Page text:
Zimbabwean First Lady Grace Mugabe has confronted her husband, Robert, asking him to name his preferred successor to end deepening divisions in the ruling party.
She believes that ageing Robert Mugabe’s successor could stem the crisis over the future leadership of the ZANU-PF party.
Africa’s oldest leader, Mugabe, 93, has ruled the former British colony since independence in 1980 but has insisted that ZANU-PF, and not him, will choose his eventual successor when the time comes.
However, at a meeting of ZANU-PF’s women’s wing in Harare, Grace Mugabe contradicted the veteran leader, who also attended the meeting, saying he should name a successor.
“The First Lady and Zanu PF Secretary for Women’s Affairs have challenged the President to name his successor saying this has been the trend in other countries.
“The First Lady said there is nothing wrong with Mugabe naming his successor, saying the move will enable all members to rally behind one candidate,’’ ZBC said.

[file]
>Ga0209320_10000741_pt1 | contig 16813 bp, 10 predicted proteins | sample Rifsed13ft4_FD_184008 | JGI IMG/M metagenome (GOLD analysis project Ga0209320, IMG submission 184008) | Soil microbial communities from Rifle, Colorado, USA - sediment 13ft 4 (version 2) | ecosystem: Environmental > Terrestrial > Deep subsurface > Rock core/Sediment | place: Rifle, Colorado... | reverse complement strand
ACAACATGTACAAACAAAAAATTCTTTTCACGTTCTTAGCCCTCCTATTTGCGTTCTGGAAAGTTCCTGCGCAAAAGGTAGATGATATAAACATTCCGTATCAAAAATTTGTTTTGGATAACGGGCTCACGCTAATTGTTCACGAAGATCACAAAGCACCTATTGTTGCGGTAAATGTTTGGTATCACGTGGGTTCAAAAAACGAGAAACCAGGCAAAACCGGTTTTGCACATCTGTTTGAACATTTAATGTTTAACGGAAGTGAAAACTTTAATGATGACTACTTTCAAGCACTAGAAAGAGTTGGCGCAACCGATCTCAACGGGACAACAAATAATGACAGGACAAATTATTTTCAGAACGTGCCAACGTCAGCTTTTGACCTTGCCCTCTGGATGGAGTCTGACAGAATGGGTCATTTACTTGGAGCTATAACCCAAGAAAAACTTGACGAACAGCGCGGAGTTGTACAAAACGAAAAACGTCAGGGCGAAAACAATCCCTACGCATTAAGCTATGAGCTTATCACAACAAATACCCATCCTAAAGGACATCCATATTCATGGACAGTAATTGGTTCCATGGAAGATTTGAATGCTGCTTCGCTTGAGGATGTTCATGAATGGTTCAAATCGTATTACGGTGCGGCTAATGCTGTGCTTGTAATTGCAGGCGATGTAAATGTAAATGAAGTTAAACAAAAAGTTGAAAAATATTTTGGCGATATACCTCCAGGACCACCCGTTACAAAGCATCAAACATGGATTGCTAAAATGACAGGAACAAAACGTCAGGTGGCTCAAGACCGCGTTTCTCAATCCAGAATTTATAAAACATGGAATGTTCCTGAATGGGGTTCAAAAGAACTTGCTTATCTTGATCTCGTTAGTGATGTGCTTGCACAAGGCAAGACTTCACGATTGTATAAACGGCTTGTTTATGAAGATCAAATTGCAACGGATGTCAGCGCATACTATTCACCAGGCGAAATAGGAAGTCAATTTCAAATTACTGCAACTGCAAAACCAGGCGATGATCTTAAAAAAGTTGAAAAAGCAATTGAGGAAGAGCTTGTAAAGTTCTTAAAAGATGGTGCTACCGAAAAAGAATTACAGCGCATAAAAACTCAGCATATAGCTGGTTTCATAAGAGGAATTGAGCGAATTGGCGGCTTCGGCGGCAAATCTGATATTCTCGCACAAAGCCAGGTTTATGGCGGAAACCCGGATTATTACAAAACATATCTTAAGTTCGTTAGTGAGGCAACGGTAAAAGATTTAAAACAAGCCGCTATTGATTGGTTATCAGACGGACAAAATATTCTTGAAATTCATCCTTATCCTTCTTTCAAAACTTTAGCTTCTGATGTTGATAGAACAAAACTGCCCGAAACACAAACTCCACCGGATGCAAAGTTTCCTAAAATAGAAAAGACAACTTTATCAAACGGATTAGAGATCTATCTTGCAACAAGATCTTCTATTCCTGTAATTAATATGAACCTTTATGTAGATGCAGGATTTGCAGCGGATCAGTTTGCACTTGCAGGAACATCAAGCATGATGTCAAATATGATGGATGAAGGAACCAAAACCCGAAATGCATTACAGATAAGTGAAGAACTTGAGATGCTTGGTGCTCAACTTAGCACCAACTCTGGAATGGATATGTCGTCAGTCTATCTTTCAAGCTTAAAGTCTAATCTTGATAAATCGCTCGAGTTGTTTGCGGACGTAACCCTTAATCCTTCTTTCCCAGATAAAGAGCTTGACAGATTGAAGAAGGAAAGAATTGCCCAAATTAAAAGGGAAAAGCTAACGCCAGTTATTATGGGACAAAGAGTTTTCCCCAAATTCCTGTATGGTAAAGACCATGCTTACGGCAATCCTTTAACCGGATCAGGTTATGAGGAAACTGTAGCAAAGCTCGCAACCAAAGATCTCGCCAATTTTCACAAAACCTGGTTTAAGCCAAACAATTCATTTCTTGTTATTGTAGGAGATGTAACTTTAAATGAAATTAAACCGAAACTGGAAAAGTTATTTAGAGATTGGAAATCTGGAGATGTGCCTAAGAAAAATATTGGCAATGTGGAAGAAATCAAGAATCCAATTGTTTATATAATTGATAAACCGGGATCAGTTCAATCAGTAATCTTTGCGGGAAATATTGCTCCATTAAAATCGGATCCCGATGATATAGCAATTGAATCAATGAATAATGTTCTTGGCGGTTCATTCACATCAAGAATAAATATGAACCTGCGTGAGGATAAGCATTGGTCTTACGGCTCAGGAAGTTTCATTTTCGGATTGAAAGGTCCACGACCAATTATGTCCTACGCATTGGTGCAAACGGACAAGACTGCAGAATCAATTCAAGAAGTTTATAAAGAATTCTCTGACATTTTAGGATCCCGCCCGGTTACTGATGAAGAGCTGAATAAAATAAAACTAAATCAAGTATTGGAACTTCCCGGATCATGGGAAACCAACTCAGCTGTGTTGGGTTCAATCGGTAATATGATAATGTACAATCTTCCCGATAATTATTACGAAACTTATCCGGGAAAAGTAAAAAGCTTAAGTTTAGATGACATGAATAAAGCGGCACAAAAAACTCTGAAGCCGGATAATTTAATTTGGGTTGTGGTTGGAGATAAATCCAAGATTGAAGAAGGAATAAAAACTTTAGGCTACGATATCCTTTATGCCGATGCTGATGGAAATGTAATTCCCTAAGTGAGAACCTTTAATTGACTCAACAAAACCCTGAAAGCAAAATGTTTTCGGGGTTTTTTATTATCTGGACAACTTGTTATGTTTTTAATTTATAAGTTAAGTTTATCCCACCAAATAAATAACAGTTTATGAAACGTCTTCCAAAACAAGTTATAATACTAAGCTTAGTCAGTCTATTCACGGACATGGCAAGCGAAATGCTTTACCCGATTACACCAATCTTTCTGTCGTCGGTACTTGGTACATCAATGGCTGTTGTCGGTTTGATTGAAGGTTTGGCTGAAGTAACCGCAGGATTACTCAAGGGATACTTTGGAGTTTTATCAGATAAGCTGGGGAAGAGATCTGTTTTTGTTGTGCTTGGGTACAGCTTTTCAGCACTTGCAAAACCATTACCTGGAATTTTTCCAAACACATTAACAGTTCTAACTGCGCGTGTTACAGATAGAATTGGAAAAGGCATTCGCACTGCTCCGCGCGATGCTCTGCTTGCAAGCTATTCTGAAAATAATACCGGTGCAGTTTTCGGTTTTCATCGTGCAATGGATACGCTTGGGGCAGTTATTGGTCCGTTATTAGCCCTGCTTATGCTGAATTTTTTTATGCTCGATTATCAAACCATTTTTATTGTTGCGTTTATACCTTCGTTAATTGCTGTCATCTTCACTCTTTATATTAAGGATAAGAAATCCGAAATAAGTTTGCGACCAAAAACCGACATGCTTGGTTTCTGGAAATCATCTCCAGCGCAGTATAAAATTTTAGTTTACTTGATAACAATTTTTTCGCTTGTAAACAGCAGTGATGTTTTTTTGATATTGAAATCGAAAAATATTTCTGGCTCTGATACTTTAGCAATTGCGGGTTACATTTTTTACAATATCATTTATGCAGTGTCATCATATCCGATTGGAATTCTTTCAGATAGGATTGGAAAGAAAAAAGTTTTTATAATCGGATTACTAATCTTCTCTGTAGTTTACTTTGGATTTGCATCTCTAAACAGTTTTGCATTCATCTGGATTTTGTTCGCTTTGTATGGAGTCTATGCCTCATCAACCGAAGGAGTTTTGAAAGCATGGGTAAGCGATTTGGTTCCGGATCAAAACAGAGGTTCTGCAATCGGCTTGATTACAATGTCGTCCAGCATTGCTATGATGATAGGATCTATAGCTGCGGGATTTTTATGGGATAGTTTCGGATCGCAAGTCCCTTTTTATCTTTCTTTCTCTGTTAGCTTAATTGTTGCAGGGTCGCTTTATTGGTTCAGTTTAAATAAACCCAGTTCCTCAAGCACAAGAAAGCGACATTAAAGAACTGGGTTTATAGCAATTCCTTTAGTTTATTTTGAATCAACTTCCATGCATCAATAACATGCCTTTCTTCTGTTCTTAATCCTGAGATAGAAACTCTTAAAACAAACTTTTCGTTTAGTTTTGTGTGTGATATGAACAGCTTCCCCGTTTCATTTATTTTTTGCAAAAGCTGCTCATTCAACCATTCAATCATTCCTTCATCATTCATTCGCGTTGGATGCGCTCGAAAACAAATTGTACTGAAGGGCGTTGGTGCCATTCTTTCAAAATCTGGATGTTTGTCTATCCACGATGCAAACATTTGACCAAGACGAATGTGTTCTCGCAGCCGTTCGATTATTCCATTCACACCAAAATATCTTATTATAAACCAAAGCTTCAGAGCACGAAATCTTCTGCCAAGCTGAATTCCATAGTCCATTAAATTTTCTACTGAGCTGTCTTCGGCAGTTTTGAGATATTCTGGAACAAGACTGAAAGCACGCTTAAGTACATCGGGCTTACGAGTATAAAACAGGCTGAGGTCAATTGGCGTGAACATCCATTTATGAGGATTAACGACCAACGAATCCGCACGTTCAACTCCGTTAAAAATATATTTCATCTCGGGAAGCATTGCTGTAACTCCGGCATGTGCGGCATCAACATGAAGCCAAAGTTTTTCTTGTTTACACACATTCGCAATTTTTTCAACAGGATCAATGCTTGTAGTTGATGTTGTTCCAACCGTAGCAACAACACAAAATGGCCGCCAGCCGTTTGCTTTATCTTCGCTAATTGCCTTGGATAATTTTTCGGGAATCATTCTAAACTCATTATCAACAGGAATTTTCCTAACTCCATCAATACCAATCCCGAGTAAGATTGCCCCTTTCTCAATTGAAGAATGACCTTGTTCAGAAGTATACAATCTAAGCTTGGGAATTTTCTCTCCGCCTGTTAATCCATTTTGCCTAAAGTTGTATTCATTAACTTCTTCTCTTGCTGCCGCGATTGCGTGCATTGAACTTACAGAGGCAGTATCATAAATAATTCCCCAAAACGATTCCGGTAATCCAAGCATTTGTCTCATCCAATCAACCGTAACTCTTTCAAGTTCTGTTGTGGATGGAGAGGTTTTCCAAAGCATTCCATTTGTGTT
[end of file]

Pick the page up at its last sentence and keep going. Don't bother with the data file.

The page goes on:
However, Mugabe did not speak at the meeting.
Fighting over leadership of a post-Mugabe ZANU-PF has intensified in the last three years, with two distinct camps emerging, one supporting Vice President Emmerson Mnangagwa and the other rooting for Grace Mugabe.
Mugabe is ZANU-PF’s presidential candidate for the 2018 election, his last under the constitution.
Report says he will be 99 years if he wins and completes the five-year term.
According to the constitution, elections are due after July 21, 2018.
However, political analysts said Mugabe could call for an early vote, citing his frail health, and that he may want to take advantage of divisions within opposition ranks.
Zimbabwe has since independence always held elections in March, with the exception of 2000 and 2013, both years when elections were delayed by a constitutional referendum.